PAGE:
Our next wedding graduate post is from Dubbs who writes about weddings (her sassy wedding in particular) and life over at c(oi)n:purse. We’ve been reading each others blogs for a while now, but I have to tell you that every email conversation I have with Dubbs reveals something new and kick-ass about her (like she wants to do flowers for peoples weddings who can’t afford it, but deserve it, for free!). So I’m very excited to give you Ms. c(oin):purse‘s wedding graduate post which is wise and honest, and well, beautiful. Take it away, lady….
Before the wedding, if anyone asked me for general advice on wedding planning, I think all I could have offered would be “Just don’t do what I do!”
The truth is that I was a mess during most of the process. All the research required, all the cool wedding ideas around the blogsphere, all the ‘requests and preferences’ from families, made me a rather overwhelmed bride. In our long (21 month) engagement journey, I learned a lot about myself that I wasn’t able to digest until after the wedding. But this stressful time endured by the hubs and I also made me realize more than ever that I’m the luckiest girl in the world.
Our wedding, by some miracle, turned out to be a great success. The weather was gorgeous, the night was charged with celebration, and love (from everyone) was so thick in the air you can almost touch it. This is despite one vendor not showing up, another vendor not fulfilling their contract, the centerpieces thrown together in a hurry, the time schedule being off… etc. If an obsessive compulsive nut job like me can relish in the perfect imperfection, I promise you can too.
Even though our budget was small, there were a lot of details that went into our wedding. None of it fancy, most of them homemade, but all of them personal, meaningful, and / or surely worthwhile having to us. Even though much of it were not executed as planned, or did not have the effects we hoped for, our good intentions still added up to a warmth that was widely felt. Instead of funds, we poured a ton of heart into the wedding, and it showed. We made most of our wedding decisions while putting ourselves in our guests’ shoes. After all, this day was always meant to be as much, if not more, for them as it was for us.
If someone told me two months ago that our wedding would be as fantastic as it turned out, I would have never believed it. Now as an official wedding graduate, my humble advice to those seeking the same degree is to ‘dance to the beat of their own drums’.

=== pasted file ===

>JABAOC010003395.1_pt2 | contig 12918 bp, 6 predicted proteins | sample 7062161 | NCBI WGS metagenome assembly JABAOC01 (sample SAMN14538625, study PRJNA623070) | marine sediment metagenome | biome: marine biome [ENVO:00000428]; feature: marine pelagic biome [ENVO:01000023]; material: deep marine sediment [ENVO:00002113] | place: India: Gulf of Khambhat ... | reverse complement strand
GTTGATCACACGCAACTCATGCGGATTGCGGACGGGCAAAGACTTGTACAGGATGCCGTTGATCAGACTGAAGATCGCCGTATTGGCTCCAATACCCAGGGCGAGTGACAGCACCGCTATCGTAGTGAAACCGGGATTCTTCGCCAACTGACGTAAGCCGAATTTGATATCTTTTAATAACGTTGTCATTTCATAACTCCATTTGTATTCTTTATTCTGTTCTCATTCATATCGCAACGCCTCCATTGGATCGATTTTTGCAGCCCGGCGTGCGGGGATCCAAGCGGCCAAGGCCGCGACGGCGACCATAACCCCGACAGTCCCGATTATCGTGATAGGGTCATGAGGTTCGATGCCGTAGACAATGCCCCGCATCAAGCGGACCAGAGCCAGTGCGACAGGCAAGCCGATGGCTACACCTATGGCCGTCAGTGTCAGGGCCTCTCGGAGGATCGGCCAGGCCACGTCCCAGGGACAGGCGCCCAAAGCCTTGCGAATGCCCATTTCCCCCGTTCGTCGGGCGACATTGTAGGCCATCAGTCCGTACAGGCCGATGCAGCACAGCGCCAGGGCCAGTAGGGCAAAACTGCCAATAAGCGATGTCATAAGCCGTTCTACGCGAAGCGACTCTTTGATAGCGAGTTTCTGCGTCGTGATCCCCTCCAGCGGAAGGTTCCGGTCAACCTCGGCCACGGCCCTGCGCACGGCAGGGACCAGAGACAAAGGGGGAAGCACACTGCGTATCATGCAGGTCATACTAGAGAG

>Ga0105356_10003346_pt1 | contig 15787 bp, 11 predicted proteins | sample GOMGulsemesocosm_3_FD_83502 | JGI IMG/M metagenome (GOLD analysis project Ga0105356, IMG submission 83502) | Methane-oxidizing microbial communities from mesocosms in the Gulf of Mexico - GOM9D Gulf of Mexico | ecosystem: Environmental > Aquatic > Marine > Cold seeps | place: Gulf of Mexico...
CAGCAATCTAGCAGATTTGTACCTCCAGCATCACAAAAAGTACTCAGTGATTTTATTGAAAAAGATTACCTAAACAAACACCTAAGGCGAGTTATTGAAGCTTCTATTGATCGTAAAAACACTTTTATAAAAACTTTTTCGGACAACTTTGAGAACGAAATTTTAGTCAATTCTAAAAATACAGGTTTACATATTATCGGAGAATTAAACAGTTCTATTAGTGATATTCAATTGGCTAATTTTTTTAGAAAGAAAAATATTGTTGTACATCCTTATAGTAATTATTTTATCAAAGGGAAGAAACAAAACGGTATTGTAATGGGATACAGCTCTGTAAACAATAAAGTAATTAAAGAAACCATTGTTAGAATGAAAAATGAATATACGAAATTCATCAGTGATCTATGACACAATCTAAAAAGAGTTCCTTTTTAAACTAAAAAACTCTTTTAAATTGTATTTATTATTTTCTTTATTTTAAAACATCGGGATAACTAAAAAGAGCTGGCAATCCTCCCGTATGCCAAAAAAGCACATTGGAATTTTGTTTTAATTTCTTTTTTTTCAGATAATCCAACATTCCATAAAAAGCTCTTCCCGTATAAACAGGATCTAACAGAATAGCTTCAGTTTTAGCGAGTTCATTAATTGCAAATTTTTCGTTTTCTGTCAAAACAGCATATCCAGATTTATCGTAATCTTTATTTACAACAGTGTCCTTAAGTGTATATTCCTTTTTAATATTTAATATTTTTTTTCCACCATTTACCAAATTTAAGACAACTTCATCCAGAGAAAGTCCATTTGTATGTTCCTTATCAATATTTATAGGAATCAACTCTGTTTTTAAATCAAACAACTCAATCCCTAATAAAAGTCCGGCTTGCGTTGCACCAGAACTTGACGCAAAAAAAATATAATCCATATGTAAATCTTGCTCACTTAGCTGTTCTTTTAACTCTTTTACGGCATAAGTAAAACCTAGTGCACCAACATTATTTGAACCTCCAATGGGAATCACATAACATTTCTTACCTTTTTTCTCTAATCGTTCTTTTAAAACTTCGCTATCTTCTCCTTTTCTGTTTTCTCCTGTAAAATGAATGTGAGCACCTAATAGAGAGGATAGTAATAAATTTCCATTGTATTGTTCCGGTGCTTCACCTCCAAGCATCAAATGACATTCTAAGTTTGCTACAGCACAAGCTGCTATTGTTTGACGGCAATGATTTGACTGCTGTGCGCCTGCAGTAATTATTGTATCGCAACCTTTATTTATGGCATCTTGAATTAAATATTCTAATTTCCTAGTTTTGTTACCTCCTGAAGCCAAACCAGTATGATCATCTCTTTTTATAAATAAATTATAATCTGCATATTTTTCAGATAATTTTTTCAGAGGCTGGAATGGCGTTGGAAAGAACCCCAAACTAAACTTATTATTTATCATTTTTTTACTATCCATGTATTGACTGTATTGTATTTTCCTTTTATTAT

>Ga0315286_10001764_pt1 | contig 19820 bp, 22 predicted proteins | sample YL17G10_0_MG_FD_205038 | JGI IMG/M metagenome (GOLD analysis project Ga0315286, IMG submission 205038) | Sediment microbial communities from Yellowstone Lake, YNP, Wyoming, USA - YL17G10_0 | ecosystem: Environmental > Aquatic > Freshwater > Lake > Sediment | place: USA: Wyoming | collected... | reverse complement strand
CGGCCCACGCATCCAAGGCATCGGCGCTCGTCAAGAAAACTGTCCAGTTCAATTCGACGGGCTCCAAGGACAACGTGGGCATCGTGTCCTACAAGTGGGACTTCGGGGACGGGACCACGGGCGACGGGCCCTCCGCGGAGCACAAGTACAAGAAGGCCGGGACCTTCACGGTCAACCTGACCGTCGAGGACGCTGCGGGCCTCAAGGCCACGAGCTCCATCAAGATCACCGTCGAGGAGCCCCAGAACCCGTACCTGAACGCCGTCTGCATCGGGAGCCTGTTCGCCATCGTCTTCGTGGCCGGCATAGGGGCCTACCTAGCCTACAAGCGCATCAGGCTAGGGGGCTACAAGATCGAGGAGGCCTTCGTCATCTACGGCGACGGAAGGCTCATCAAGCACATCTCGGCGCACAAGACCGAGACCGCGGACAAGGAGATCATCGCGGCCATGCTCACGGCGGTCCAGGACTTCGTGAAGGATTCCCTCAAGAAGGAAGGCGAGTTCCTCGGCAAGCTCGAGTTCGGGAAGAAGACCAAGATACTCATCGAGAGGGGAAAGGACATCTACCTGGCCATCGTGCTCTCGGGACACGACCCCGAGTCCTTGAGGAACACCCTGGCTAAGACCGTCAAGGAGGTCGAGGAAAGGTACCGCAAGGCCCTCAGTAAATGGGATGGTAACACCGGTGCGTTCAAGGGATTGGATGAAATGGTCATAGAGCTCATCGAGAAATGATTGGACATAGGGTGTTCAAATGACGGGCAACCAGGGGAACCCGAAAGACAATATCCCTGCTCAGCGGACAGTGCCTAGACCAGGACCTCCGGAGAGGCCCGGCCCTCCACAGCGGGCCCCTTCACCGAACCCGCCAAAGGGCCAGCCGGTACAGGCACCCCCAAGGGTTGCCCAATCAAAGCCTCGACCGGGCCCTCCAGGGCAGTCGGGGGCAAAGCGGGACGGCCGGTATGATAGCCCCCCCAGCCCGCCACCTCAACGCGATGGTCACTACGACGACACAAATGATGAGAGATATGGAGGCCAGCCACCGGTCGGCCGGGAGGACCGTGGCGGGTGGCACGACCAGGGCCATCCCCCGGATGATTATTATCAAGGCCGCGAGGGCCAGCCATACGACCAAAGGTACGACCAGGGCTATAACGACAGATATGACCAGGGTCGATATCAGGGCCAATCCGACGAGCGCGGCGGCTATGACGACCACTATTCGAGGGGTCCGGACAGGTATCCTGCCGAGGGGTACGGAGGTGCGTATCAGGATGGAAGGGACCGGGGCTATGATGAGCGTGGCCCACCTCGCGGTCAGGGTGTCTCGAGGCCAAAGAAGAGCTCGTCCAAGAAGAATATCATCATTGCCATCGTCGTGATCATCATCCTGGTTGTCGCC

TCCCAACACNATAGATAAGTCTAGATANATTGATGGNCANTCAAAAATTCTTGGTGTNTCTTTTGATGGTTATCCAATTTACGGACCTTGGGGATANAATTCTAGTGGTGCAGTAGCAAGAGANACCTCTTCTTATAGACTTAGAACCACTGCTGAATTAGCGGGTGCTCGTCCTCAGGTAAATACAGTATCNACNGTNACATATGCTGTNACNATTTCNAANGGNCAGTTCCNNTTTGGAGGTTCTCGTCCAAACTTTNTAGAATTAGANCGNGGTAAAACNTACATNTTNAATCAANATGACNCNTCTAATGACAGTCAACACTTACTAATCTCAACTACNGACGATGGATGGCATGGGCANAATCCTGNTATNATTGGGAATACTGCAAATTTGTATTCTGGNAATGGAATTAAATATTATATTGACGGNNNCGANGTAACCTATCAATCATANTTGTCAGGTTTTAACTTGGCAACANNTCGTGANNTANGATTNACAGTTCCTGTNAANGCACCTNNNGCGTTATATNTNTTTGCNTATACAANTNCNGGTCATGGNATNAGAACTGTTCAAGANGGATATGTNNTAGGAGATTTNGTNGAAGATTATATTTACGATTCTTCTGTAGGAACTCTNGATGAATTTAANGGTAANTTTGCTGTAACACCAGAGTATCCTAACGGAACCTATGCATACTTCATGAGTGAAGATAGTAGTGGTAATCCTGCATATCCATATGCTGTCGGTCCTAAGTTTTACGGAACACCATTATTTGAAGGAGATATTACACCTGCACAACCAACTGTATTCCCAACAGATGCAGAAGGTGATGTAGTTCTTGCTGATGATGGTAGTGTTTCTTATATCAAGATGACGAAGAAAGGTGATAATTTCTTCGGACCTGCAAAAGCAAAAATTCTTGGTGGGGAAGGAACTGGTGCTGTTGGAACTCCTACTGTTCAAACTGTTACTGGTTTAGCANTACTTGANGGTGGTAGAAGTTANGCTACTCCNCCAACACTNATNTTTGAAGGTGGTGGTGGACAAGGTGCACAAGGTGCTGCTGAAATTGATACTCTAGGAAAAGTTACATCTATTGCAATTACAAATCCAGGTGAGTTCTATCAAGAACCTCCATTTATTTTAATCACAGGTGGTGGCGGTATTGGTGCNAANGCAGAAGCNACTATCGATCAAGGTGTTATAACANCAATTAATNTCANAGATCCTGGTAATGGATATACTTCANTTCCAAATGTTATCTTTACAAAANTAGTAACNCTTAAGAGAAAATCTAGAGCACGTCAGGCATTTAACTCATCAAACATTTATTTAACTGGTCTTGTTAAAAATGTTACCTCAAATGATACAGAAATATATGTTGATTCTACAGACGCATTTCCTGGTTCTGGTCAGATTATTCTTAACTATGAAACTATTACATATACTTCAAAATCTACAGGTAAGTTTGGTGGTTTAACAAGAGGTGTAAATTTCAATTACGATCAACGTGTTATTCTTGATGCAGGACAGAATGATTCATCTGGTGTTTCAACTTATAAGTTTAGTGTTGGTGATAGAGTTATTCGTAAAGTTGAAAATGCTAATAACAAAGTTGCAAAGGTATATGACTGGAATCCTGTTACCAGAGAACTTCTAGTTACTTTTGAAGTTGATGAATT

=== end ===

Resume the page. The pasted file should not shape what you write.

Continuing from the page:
Just because all the weddings you’ve been to include a bouquet toss, doesn’t mean you can’t skip it. And by the same token, even if all the practical brides you know pass on the designer dresses, it doesn’t mean you must too! The key is to find balance. If you can afford (in terms of time, effort, money, stress level) to splurge on your priorities and you can offset it in other places, make yourself happy and go for it. More importantly, don’t let any guilt gets to you! Be brave and define your own sanity. I wore a dress I didn’t much love purchased from BABC and altered it myself, but we spent money on a chocolate fountain! While not a budget choice, how can you argue with this face that it wasn’t the right one?
So your mother in law may raise a brow (or two!) at some of your unconventional wedding decisions. Remember that they can’t see the big picture like you can. The couple’s personality infused into a wedding can make it feel much more personal, and often the smallest things contribute to that sentiment. Star Wars theme playing pre-ceremony? Check. Optimus Prime instead of ring pillow? Check. A wedding undeniably our own? Check!
Married peeps (you know, like me) love to give advice, but what’s important to them does not necessarily mean it will be important to you. Some tell you the ceremony is the ultimate experience; others say the first dance is when the world seems to disappear… I didn’t have any such moments during the wedding (I have it everyday when he comes home after work instead), and I don’t feel like I missed out. I wanted all fun, no mush – and that’s exactly what I got but it was definitely no less memorable. Focus on what’s right for you!
This next bit of advice is from the hubs, because he chips in every step of the way. He says you should be true to yourselves about what you want from your wedding. While we had a very guest-centric wedding, and most people claim to want the same, it isn’t necessarily right for everybody. Giving your guests the best time can conflict with many spotlight or romantic moments that define a wedding for some. Be upfront with yourself about your priorities, whether it is for you to have the most unforgettable time slow dancing to a long song with your new spouse, or for your guests to have a blast and join in the fun. One is no better than the other and your guests will love you regardless, but honesty with yourself will take you a long way.
At the end of your wedding day, along with all your other days, only one thing matters about your marriage. It is the fact that you’re giddy at the thought of being with that person, and you can make that person grin like a fool with your mere presence. This is what makes me a successful bride and wife, and I wish you all my kind of success.
*Images by Travis Hoehne